Teaching and Traumatic Events

Welcome to the Wabash Center's blog series:

Teaching and Traumatic Events 

Current events are pressing conversations about trauma and traumatic events in classrooms across higher education, not just those associated with theology and religion, and the Wabash Center is seeking to be responsive to the need for faculty conversation about the topic and to provide effective teaching resources.

Over the course of the next semester and into the summer, weekly blog posts from a team of ten writers will address this topic. We look forward to their posts and encourage comments and conversations about “Teaching and Traumatic Events.” 

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If you would like to write for this blog series, please contact Dr. Paul Myhre, myhrep@wabash.edu

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Church history, may, at first glance, appear rather uninteresting to some seminary students. After all, hot-button issues in theology, ethics, bible, and pastoral care stimulate gospel-oriented revolutionary thinking, particularly in regard to contemporary needs in church and society. Individuals take graduate-level courses in ministry to make a difference. They seek ...

I ask students to laugh at death with me. Rather than treating death as off-limits or something that must be approached with absolute solemnity, I ask students to laugh. And when I make jokes about death and they stare at me with horror, I remind them that it’s ok ...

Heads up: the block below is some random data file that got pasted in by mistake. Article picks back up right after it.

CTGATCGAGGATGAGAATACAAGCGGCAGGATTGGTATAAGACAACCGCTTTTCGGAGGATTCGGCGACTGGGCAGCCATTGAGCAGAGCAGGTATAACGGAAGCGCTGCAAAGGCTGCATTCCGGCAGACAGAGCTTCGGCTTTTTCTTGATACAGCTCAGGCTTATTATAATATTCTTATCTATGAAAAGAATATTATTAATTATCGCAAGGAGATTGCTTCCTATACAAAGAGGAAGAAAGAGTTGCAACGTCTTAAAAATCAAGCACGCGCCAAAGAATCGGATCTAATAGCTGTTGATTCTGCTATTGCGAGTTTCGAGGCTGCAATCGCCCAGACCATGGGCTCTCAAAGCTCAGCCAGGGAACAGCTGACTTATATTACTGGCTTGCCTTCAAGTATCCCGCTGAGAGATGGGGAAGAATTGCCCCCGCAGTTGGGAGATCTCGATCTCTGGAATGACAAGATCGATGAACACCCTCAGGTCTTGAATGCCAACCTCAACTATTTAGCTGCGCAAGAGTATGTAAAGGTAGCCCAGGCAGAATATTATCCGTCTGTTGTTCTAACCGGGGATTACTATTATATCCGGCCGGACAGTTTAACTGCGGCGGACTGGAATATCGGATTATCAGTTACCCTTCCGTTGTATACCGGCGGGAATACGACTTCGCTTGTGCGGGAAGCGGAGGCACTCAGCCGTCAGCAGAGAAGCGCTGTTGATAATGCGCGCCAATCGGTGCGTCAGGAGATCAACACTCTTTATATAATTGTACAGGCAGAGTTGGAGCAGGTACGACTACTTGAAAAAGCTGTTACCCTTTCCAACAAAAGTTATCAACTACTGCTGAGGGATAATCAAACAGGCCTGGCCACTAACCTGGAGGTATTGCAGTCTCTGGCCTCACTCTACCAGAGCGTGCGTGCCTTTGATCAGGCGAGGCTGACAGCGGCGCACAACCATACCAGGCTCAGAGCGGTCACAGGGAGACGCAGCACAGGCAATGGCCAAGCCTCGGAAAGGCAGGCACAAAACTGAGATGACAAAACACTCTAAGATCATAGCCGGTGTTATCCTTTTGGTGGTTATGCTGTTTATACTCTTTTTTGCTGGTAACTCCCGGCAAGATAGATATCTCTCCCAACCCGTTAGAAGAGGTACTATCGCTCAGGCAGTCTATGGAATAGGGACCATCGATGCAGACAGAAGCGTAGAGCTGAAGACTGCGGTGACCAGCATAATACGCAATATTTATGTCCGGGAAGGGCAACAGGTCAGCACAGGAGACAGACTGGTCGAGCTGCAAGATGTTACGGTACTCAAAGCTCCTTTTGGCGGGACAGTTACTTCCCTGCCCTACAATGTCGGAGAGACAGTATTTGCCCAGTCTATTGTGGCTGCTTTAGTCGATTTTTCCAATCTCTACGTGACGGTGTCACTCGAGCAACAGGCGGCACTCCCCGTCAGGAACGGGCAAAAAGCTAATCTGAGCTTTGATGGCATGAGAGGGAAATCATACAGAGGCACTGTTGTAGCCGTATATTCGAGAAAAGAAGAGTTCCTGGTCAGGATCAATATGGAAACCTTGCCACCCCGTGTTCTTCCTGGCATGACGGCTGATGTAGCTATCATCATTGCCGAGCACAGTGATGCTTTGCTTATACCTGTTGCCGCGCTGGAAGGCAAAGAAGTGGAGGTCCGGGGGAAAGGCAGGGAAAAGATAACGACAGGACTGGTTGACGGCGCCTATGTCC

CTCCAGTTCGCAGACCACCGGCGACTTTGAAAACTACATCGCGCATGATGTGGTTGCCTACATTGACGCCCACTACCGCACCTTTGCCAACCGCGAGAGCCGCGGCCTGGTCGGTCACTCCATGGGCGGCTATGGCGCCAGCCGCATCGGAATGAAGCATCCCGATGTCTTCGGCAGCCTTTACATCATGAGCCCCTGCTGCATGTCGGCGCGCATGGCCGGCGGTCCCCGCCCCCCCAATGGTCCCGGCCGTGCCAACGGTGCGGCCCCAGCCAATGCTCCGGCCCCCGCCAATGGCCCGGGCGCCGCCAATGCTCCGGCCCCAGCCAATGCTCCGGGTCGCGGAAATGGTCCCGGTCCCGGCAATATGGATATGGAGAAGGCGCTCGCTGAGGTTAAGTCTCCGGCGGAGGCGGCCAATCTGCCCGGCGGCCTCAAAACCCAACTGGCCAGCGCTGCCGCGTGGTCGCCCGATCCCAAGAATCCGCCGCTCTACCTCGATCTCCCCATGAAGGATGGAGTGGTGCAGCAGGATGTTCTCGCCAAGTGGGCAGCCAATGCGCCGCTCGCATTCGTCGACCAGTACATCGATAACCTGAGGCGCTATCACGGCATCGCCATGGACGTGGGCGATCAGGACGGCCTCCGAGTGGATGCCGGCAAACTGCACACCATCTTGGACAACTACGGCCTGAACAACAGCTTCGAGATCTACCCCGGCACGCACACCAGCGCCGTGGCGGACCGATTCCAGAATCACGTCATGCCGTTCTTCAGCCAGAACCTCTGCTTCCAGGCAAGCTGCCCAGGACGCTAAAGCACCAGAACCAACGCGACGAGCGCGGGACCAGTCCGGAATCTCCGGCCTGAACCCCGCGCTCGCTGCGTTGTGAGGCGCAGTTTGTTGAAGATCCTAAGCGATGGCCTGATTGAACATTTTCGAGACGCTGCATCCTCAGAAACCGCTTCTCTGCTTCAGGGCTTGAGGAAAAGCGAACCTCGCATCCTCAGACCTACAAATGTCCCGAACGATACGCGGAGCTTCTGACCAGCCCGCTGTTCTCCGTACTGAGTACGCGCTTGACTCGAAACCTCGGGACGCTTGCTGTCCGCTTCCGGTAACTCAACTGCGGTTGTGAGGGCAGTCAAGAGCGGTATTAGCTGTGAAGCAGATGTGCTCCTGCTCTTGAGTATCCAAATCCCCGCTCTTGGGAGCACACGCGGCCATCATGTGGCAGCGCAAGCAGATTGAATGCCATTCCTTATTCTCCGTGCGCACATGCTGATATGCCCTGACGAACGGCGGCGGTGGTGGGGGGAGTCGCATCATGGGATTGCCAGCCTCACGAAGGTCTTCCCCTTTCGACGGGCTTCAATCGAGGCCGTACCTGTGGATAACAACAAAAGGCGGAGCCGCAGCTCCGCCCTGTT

When I was invited to participate in this blog series, I was preparing to teach, for the first time, a course on the Catholic sex abuse crisis. I had wanted to teach the course for quite some time but was held back both by my sense of not understanding adequately ...

The call for educational practitioners to be critically self-reflective is fairly common today. This is in large part due to the work of pedagogical theorists, such as Stephen Brookfield, who have challenged educators to routinely assess and hone our teaching practices. Indeed, since the beginning of my teaching career, I ...

While there are moments in the classroom in which trauma prevents learning, to suggest that a traumatized student cannot learn turns the classroom into a space that privileges students who are protected from trauma as a result of being rich, white, male, and heterosexual. Accommodating traumatized students is not just ...

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